Burns caused by steam inhalation for respiratory tract infections in childrenBMJ 2004; 328 doi: https://doi.org/10.1136/bmj.328.7442.757 (Published 25 March 2004) Cite this as: BMJ 2004;328:757
- Siun M Murphy, senior house officer in plastic surgery ()1,
- Dylan Murray, specialist registrar in plastic surgery1,
- Susan Smith, general practitioner2,
- Orr J A David, consultant plastic surgeon11
- 1Department of Plastic and Reconstructive Surgery, Our Lady's Hospital for Sick Children, Crumlin, Dublin 12, Republic of Ireland
- 2Department of Community Health and General Practice, Trinity College, Dublin 2
- Correspondence to: S M Murphy
- Accepted 5 August 2003
Steam inhalation is a common home remedy for infections of the upper respiratory tract. Between 1 July and 31 December 2002 seven children were admitted to the burns unit of a children's hospital in Dublin with scalds sustained during the course of such treatment.
We saw seven children over six months who had sustained scalds directly associated with steam inhalation. The children ranged in age from nine months to 10 years. The scalding ranged in extent from 3% to 6% of the total body surface area. Six children sustained burns to the face after direct contact with steam or hot water. Two children had burns caused by the bowl of water spilling on to their chest or lap. Four children will have permanent scarring, although only one required a skin graft. All of the burns were sufficient to cause extensive blistering (partial thickness or second degree). None of the children needed fluid resuscitation or intervention to protect the airway. These children represented 9% of all children admitted with burns or scalds during the six months and accounted for 78 inpatient days. The parents of two of the children spontaneously reported that their general practitioner had recommended steam inhalation as a treatment.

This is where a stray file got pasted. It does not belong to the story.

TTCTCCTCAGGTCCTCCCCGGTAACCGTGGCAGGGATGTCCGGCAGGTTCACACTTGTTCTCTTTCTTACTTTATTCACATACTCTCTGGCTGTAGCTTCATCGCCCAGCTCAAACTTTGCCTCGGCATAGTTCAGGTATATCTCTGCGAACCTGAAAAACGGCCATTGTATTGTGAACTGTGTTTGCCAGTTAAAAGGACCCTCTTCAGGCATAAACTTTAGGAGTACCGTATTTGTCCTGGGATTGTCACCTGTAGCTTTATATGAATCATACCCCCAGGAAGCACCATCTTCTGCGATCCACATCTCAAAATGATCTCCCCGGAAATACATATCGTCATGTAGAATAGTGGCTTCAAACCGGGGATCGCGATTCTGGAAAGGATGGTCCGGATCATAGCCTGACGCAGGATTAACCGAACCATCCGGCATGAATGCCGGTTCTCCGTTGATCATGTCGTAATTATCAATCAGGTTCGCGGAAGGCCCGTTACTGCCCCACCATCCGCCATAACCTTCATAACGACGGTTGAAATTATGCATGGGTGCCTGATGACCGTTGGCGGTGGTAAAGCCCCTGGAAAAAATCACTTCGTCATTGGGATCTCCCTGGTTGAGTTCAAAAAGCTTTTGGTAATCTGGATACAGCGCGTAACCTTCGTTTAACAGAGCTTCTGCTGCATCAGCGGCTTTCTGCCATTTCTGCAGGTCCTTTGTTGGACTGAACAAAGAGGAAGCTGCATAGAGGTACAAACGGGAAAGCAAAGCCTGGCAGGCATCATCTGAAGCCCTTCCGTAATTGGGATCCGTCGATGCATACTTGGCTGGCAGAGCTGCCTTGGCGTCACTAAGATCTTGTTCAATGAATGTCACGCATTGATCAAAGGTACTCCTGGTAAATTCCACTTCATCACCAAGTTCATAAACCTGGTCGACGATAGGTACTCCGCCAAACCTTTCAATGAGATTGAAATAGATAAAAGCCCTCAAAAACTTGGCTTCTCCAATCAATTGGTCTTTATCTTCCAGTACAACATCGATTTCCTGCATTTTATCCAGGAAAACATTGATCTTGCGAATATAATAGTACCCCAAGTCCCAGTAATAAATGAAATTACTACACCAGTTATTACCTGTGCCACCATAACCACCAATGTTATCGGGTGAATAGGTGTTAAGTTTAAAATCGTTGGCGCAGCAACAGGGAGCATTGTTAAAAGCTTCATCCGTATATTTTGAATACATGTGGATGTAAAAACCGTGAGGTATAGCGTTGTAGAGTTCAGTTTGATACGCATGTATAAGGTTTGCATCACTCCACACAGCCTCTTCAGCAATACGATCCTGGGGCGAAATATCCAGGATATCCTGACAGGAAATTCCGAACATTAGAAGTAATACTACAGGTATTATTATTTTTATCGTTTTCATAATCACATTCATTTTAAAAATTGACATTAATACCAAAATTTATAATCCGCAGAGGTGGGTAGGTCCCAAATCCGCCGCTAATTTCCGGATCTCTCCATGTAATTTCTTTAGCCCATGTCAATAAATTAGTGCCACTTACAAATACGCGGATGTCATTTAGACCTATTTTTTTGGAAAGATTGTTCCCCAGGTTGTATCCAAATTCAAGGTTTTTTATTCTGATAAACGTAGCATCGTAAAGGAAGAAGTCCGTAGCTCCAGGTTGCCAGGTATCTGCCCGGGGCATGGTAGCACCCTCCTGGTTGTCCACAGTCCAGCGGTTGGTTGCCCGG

Although steam inhalation is commonly recommended as a treatment for infection of the upper respiratory tract in children, the evidence that it has any beneficial effect on the course of the illness is limited. A Cochrane review of the use of heated humidified air for the common cold concluded that although there was evidence that symptoms were relieved, there was no objective improvement in outcome measures such as viral shedding or viral titres in nasal washings.1 The trials included in this review involved the use of a rhinotherm device. A rhinotherm is a system that delivers hot humidified air at a set temperature to the nasal mucosa and raises its temperature. The air is delivered by nasal prongs. The common technique of steam inhalation, in which the head is held under a towel over a bowl of very hot water to which a nasal decongestant may be added, carries a substantial risk of scalding or even direct steam burns. The risk of injury must be greater for young children who do not understand what is happening and who cannot explain that the steam may be burning their face.
Other preventable domestic injuries resulting in scalds in children have been reported, highlighting the hazards of common practices in the home. Jeffery and colleagues reported scalds in 23 children sustained after they knocked or pulled over jugs or bowls of hot water that were being used to heat bottles of milk.2 Two cases of burns in children who were treated for inflammation of the upper respiratory tract by inhalation of steam from camomile tea have been reported.3 However, to our knowledge no reports have been made of scalds from direct contact with steam or hot water used to treat a cold.
Quite apart from the immediate pain and suffering, these injuries may cause permanent disfigurement and contractures that worsen with growth. On rare occasions, even small scalds can be fatal if complicated by staphylococcal toxic shock syndrome.
We would recommend that if steam inhalation is to be used for the relief of symptoms healthcare professionals must be explicit about its mode of delivery. Modell and colleagues advise parents to “sit in the bathroom with a hot shower running, the child on their lap, being read a story.”4 Techniques involving kettles or bowls of boiling water should be actively discouraged, because of the dangers shown in this report.
Advise parents how to administer steam inhalation to children to avoid scalding
Contributors SMM, DM, and DJAO were involved in managing the patients and noticed the trend in patients. SS provided input from the general practitioner's perspective. All authors were involved in writing the paper. SM is the guarantor.
Conflict of interest None.